De Beers Total Revenue in H1 in Line With Year-Earlier Figure

De Beers' total revenue in the first half of 2018 of $3.2 billion was in line with the corresponding period last year ($3.1 billion), while rough diamond sales were maintained at $2.9 billion, said the miner's parent company Anglo American.

The average realized rough diamond price increased by 4% to $162/carat (H1 2017: $156/carat) due to a 1.6% increase in the average rough price index and an improvement in the sales mix, driven by the substantial volumes of lower value goods sold in H1 2017, following the Indian demonetization program in late 2016. Excluding this impact, the average value of the production mix was lower in H1 2018 as a higher proportion of lower value carats was delivered from Orapa (Botswana) and Gahcho Kué (Canada). Consolidated sales volumes of 17.8 million carats were 3% lower (H1 2017: 18.4 million carats).

Other revenue includes Element Six, where revenue was in line with the corresponding period last year, and De Beers Jewellers, the results of which have been consolidated following the acquisition in March 2017 of LVMH’s 50% holding.


Preliminary data indicates a slight improvement in global consumer demand for diamond jewelry, in US dollar terms, compared with the first six months of 2017. This was driven by growth in the US and China, and was further amplified by positive exchange rate movements in China and Japan against the dollar. The Indian market was softer in dollar terms, with prevailing consumer caution, resulting from both macro-economic factors and regulatory changes affecting the jewelry sector.

Midstream sentiment was positive on the back of strong demand from the US and China in Q4 2017, and conditions overall remain favorable, with midstream inventory within normal levels and a slight strengthening of polished diamond prices since the start of the year.

Mining and manufacturing

Rough diamond production increased by 8% to 17.5 million carats (H1 2017: 16.1 million carats), including the contribution from the ramp-up of Gahcho Kué in Canada and in line with the expected continuation of strong demand.

In Botswana (Debswana), production increased by 9% to 12.1 million carats (H1 2017: 11.1 million carats) in response to stronger market conditions. Production at Jwaneng was 2% higher owing to a 10% increase in plant throughput. At Orapa, a 16% rise in output was driven by the continued ramp-up of Plant 1, the successful restart of the Damtshaa operation and commissioning of the Letlhakane tailings plant. In June 2017, Jwaneng processed its first ore from Cut-8, which is now the mine’s main source of ore.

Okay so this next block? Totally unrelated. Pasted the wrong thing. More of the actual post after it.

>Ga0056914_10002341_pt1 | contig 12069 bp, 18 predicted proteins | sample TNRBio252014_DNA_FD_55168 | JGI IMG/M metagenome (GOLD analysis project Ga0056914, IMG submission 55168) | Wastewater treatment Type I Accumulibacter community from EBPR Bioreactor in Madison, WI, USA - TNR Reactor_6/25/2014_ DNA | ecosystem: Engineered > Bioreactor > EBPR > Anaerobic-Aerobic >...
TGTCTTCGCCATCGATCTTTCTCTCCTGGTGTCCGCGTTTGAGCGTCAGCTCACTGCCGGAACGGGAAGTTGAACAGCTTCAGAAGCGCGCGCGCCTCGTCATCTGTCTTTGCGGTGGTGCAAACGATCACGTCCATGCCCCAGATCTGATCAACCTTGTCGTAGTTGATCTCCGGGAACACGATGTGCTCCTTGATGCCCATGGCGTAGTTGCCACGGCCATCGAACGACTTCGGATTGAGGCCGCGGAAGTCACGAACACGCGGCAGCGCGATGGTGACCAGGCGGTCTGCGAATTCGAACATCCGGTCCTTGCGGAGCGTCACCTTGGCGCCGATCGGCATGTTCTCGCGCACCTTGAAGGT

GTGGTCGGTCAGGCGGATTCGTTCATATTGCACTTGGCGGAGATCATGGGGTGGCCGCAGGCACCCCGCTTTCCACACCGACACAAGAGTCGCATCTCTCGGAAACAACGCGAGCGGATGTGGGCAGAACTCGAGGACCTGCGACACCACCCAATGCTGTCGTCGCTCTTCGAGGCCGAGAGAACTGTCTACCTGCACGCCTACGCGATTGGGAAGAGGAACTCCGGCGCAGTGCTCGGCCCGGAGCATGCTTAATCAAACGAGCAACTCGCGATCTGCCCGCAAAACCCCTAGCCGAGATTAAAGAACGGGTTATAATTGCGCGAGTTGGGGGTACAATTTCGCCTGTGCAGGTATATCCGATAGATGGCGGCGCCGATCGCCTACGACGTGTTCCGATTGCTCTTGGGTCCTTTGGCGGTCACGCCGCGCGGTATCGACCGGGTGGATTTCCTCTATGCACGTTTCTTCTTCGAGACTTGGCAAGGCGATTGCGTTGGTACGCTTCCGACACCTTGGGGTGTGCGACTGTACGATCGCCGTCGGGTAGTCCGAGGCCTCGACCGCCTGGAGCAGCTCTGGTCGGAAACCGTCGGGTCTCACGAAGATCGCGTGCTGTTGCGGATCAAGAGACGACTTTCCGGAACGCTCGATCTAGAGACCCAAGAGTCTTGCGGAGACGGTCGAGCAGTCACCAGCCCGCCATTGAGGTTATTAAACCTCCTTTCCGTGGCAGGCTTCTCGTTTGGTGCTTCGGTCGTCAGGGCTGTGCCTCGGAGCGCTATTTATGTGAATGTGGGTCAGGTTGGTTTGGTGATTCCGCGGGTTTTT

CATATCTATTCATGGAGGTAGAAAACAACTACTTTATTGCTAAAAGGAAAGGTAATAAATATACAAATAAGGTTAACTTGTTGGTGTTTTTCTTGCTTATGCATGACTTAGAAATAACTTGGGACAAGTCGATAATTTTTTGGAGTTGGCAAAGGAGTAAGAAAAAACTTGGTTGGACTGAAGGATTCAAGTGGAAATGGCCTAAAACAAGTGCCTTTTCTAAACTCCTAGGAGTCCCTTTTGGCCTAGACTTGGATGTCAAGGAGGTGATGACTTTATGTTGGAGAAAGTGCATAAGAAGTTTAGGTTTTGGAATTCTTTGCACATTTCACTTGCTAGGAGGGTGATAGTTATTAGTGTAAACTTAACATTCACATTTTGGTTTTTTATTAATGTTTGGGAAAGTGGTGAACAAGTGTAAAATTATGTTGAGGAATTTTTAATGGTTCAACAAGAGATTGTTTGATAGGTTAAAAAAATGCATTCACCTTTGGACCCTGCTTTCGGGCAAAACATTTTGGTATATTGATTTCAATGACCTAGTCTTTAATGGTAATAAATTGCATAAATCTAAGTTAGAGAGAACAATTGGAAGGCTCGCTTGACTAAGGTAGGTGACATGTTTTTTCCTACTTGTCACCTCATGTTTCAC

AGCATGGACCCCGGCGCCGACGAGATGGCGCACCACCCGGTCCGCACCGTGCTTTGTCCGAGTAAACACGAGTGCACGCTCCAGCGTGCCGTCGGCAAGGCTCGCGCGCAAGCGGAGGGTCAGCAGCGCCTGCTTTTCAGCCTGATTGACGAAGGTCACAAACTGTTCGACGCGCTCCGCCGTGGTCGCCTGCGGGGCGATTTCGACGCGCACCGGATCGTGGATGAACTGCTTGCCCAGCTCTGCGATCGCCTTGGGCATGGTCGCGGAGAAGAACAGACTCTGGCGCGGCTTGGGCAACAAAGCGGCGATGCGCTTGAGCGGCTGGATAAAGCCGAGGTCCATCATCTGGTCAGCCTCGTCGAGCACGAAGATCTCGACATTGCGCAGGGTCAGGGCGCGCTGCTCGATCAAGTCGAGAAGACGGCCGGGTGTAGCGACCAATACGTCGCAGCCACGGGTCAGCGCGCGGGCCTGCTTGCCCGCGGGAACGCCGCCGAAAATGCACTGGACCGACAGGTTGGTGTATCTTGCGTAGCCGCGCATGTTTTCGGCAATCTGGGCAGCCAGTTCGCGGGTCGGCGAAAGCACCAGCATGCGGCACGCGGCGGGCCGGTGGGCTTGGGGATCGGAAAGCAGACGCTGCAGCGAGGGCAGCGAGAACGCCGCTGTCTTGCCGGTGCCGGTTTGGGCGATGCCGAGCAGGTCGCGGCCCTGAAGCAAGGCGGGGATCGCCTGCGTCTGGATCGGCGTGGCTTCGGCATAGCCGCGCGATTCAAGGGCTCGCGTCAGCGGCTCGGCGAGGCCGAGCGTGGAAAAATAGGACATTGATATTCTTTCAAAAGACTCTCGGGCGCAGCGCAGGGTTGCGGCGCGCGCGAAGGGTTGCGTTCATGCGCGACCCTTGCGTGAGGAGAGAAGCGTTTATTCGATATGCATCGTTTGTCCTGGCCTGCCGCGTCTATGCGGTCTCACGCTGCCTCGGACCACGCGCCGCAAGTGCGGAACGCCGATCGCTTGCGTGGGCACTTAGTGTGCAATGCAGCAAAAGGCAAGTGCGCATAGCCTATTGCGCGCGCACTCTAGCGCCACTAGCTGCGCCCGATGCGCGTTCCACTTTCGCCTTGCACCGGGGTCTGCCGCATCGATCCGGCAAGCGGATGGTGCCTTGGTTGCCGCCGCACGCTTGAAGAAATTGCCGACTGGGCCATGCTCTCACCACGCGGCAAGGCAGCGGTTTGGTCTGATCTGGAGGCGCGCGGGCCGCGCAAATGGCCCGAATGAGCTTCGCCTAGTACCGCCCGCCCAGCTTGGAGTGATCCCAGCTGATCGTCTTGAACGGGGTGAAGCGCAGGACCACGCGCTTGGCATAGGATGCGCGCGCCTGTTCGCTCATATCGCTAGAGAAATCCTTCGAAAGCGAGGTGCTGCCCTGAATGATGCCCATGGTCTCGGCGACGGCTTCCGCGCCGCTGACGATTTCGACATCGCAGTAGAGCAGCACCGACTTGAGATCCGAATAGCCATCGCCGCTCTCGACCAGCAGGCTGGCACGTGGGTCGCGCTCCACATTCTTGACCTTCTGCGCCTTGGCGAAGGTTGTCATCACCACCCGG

In Namibia (Namdeb Holdings), production increased by 21% to 1.0 million carats (H1 2017: 0.9 million carats). Production from the marine operation was 2% higher following improved availability of the Mafuta crawler vessel and technology-led optimisation of the drill fleet. In addition production at the land operations increased by 99% to 0.3 million carats (H1 2017: 0.2 million carats), driven by access to consistently higher grades.

In South Africa (DBCM), production declined by 16% to 2.1 million carats (H1 2017: 2.5 million carats). The reduction was primarily due to a period of suspended production at Venetia following a fatal incident, as well as geotechnical issues at Voorspoed restricting access to the resource. Construction continues on the Venetia Underground Project, which is expected to become the mine’s principal source of production from 2023.

In Canada, production increased by 37% to 2.3 million carats (H1 2017: 1.6 million carats) owing to the ramp-up of Gahcho Kué, which entered commercial production in March 2017, as well as slightly improved grades at the mine. Higher grades were also achieved at Victor, where output increased by 16% to 0.4 million carats. Victor, which has been operating successfully since 2008, is due to close within the next 12 months when the open pit is expected to have been depleted. The closure of Snap Lake, which is currently on extended care and maintenance, is progressing, with flooding having been completed and, thereby minimising holding costs.


De Beers Jewellers opened new stores at Xi’an in China and at Kowloon in Hong Kong, and launched new franchise partnerships in Russia and Saudi Arabia. In May, De Beers Jewellers launched a new online store in partnership with Farfetch, the global marketplace for the luxury fashion industry, selling its fine diamond jewelry to a new audience, shipping throughout 100 countries and via 10 language sites.

Forevermark™ is now available in more than 2,300 retail outlets and in April launched a new partnership in Indonesia, its 26th market. In May, the brand celebrated its 10th anniversary, and the introduction of its 1,000th door in China, with the launch of a new retail concept, Libert’aime by Forevermark, incorporating an innovative in-store offering with online and social media platforms, specifically focused on targeting millennials.


The outlook for 2018 global consumer demand remains positive in most of the main diamond consuming countries, based on world economic prospects, positive consumer sentiment and continued investment in marketing.

For 2018, forecast diamond production (on a 100% basis, except Gahcho Kué on an attributable 51% basis) remains unchanged at 34-36 million carats, subject to trading conditions.